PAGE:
European online lender October has shared key insights from its Netherlands CEO Luuc Mannaerts.
Luuc, who earned his Masters in Business Economics, with a specialization in Finance and Strategy, reveals that when he was around 40 years of age, he went to INSEAD where he completed the Advanced Management Program. Luuc says that he recommends everyone should do that around the middle of your career because it helps you become “sharp again.”
Luuc also shared that he’s worked in banking for around 2 decades. At first, he was focused on the M&A space and worked with large firms, (most of which had been listed on a stock exchange, as well as with private equity).
After that, he moved to the commercial banking sector, working closely with large firms that had a turnover of €50 – €500 million. In his last role before October, Luuc served as the CEO at ABN Amro Commercial Finance (working closely with many SMEs).
In this role, he recalls working with a lot with data. He reveals that they developed an environment where they’d use data to “objectively assess whether we could finance a company – the beauty of data is that it is not only objective, you can also explain to a client how you use it” and that actually “brought me to October,” Luuc revealed.
“The big picture is that we have had 3 large banks in the Netherlands for 25 years. They have around 80-90% of the market. That was impacted [considerably] by … 9/11 that triggered the need for the banks to safeguard us from terrorist organizations, sparking huge additional tasks, and hence cost, we call KYC and compliance. And that still continues.”
He noted that this led to a lot of cost cutting for various banking operations. And if you are a small firm, it’s “much more difficult” to work with a banker, Luuc explained.
He pointed out that at times, a bank can be somewhat like “a black-box for an SME client.” And that can be frustrating because financing for a company is “like the most important raw material for running your business,” and that’s “the environment we’re in.”
“In the Netherlands, we have a digital mindset. When I started October in 2018, SME companies were quite used to digital. What they really liked about us, is that you can approach us digitally but we do give companies a call. We combine the tech with the human touch. This digital mindset already led to two unicorns in the payment service environment (Adyen and Mollie). And I’m sure we will soon have another unicorn.”
While commenting on how these challenges might differ from other countries where October does business, Luuc said:
“Over the last 25 years, if you were an SME, and you needed financing, you would turn around and go to your bank. Over the last 10 years that has become more difficult. And that’s a gap October fills in.”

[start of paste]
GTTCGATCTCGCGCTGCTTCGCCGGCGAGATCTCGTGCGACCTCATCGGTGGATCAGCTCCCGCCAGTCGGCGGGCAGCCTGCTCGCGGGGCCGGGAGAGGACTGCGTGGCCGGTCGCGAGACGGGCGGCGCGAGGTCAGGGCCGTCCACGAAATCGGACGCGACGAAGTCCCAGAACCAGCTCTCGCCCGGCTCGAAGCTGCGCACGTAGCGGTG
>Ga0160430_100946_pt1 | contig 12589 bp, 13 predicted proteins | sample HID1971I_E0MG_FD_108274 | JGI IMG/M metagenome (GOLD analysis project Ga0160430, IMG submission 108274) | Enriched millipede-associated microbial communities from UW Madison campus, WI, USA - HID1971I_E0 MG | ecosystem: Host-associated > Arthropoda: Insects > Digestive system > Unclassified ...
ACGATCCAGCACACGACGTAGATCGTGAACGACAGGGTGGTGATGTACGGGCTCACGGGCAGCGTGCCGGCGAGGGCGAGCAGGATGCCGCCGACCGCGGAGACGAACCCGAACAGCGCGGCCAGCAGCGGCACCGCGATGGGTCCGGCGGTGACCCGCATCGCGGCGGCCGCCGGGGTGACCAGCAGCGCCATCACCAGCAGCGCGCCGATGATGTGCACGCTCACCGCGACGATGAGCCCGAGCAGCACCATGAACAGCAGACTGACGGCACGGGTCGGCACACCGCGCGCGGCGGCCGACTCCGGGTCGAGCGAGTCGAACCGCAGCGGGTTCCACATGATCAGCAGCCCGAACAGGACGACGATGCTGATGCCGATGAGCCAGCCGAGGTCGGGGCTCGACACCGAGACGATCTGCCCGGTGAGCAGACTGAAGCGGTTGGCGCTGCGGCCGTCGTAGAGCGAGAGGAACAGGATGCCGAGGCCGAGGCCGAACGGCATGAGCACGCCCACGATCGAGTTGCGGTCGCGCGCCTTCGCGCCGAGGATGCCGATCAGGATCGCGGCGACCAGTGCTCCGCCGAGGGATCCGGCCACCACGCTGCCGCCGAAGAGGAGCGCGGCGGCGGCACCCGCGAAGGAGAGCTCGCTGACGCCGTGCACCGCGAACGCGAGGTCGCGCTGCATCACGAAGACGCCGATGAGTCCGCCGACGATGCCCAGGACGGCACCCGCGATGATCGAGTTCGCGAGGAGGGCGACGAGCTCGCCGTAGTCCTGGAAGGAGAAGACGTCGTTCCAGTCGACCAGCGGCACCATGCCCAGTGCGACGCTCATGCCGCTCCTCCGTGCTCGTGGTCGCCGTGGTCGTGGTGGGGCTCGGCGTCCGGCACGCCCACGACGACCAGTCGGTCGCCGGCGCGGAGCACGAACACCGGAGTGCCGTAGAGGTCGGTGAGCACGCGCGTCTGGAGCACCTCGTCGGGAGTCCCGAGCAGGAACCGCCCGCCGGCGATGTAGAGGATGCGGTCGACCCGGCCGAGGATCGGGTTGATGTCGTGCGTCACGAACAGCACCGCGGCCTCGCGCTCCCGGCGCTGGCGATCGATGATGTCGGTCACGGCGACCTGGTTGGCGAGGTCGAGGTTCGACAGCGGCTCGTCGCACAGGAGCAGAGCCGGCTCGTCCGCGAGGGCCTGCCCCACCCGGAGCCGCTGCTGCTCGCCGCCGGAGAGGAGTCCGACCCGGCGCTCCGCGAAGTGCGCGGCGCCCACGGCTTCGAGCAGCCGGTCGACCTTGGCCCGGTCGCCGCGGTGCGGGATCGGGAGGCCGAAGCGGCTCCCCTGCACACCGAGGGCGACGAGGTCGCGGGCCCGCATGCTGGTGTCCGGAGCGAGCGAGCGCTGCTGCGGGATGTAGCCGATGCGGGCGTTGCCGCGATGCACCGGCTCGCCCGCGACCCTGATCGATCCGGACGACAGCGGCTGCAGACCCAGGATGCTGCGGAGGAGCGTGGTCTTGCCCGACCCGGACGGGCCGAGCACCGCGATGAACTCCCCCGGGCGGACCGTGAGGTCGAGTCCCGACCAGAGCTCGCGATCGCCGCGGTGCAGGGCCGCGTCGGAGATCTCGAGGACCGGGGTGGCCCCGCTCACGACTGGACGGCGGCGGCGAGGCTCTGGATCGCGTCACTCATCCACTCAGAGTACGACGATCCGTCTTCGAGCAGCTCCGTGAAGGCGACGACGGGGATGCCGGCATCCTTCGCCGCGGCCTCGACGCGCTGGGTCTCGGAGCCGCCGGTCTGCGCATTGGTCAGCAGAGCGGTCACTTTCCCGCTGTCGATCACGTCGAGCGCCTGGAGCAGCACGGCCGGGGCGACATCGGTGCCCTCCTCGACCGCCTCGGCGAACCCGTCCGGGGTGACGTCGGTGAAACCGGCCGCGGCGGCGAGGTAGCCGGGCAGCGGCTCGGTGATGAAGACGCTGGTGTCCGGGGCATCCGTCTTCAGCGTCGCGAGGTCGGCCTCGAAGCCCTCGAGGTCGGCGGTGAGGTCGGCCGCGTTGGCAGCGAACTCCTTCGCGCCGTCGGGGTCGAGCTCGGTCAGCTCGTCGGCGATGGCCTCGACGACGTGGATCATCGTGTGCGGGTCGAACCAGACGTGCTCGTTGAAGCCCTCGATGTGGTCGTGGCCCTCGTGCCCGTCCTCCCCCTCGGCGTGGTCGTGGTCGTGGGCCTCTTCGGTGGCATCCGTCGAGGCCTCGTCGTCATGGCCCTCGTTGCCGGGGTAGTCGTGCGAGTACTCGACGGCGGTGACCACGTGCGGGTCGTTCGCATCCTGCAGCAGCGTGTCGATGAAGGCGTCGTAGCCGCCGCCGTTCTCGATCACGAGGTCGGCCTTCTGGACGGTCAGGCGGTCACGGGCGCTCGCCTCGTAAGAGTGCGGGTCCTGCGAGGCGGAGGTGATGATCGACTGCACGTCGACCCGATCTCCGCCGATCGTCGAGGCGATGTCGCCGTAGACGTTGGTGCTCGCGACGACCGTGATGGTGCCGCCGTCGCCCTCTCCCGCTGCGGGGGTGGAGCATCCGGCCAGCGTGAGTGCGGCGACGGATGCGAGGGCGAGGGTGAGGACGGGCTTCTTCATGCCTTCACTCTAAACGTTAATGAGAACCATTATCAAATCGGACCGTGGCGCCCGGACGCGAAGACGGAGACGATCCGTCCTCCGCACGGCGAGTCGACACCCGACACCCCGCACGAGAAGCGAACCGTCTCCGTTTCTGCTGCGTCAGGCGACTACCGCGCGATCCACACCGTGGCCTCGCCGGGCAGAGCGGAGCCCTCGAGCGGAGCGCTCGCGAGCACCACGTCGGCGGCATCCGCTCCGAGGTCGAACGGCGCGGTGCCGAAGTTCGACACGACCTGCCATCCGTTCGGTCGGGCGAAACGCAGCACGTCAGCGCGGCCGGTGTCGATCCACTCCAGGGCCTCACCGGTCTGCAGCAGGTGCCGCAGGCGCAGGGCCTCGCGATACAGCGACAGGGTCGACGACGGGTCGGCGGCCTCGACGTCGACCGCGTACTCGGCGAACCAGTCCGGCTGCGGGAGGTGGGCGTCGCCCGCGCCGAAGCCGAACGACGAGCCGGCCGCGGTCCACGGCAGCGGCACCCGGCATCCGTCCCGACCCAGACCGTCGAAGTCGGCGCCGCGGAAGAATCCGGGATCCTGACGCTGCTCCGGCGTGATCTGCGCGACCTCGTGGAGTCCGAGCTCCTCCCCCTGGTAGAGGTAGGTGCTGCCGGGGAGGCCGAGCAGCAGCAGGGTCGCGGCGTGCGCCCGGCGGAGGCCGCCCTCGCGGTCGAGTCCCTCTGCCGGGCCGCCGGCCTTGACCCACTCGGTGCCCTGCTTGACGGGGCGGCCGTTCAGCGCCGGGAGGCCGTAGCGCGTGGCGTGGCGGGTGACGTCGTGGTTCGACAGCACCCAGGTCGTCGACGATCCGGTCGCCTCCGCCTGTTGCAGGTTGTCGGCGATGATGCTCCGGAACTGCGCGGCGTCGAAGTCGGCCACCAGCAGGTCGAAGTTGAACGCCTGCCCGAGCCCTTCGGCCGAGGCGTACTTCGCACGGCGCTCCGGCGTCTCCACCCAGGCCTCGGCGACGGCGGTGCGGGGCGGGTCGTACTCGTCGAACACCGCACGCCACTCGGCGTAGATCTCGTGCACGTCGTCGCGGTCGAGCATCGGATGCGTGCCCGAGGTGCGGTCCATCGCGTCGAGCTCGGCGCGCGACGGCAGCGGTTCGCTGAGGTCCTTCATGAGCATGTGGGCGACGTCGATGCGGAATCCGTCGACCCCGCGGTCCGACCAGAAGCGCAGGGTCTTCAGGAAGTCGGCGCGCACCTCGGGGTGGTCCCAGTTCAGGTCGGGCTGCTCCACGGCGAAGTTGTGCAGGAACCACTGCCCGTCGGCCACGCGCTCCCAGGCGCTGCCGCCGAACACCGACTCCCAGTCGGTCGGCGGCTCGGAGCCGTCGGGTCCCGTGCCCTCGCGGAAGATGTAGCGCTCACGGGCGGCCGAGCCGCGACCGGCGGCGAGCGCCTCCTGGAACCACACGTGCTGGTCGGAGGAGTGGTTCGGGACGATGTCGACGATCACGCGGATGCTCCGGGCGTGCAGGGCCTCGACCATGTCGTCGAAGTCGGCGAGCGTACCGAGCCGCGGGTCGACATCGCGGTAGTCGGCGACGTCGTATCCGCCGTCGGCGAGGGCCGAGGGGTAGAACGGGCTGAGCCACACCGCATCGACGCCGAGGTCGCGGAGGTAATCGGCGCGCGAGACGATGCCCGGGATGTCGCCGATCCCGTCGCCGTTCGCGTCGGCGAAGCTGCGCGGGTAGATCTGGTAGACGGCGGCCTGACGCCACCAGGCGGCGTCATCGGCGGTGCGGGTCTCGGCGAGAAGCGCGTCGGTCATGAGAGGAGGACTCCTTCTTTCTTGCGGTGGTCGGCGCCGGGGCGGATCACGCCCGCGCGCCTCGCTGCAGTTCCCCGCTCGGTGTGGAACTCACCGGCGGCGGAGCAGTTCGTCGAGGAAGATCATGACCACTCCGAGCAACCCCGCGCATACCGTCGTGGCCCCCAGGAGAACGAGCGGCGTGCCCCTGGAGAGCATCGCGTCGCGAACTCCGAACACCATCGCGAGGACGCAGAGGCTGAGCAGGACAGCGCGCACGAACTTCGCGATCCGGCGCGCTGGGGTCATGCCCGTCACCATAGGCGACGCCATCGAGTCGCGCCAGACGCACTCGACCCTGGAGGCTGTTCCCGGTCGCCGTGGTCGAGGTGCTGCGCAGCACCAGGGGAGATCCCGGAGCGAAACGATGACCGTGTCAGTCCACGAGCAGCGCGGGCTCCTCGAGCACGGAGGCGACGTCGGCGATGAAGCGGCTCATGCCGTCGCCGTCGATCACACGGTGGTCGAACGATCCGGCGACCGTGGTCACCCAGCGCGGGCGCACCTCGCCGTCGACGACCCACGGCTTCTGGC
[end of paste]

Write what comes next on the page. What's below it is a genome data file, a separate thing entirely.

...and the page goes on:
“We only have three banks in the Netherlands and now we have had two crisis: a financial crisis and the Covid-19 crisis. Dutch entrepreneurs realize that they need bank and non-bank financing next to their bank. … And the difference in NL is that the Dutch government is actively promoting this. This is also the interest of the Dutch economy to have a more diverse landscape.”
Luuc further revealed that at the start of the Covid-19 outbreak, the government in the Netherlands realized that there’d be so many firms requiring financing. That’s why they opened up their guarantee scheme “fairly quickly to non-bank financiers,” Luuc noted while adding that they’re the first non-bank “to get the license to provide guaranteed financing,” and they’re “actively using that.”
He also mentioned that in the Netherlands, they have “limited access” to financial statements. In Southern Europe, we – as October – can “automatically determine how much we can lend to a company based on a public register with financial statements of all companies,” he revealed while noting that in the Netherlands they don’t have a register in which “all financial reports of SMEs are registered and accessible in a structured and digital manner.”
He further explained that accountants can play a key role in this, as they have all the financial reporting in a “structured manner in their possession.”
“We are working hard to get access to that with a tool called SBR Nexus (SBR stands for Standard Business Reporting) where accountants jointly with clients could unlock their reports directly into our tech. That could really be a game changer in the Netherlands.”
While sharing what their target/goal this year is in their country and what they’re focusing on, Luuc revealed:
“[We plan] to double the number of clients we help compared to last year combining tech and the human touch. [We also aim] to simplify our products even more so that clients and financial advisors can easily request a loan through our app and that we could very quickly give them an answer which is correct in 95% of the cases. [Additionally, we intend] to develop our reputation through a partnership with a bank and/or an accounting organisation (or both) to service SME companies even better and faster.”
While commenting on some of the good projects, Luuc noted:
“We were opened one month in the Netherlands, when a client called Adaptive services came to us. It was the week before Xmas. He was to take over the company before the end of the year. So we managed to raise the funds during Xmas. Before we went to the Xmas week-end we put the project on our platform and the Tuesday afterwards it was funded. That was the 28th and he had the money in time.”
Another project that Luuc mentioned is a software company that is “expanding internationally as well.” He added that all the schools in the Netherlands, primary and secondary schools, “know the software.” He says that it’s “beautiful to see how it is changing the life of students and their communication with teachers, helping them to be independent.”
He also noted that these are “beautiful projects that show how digitalization can help our society and improve the lives of many.”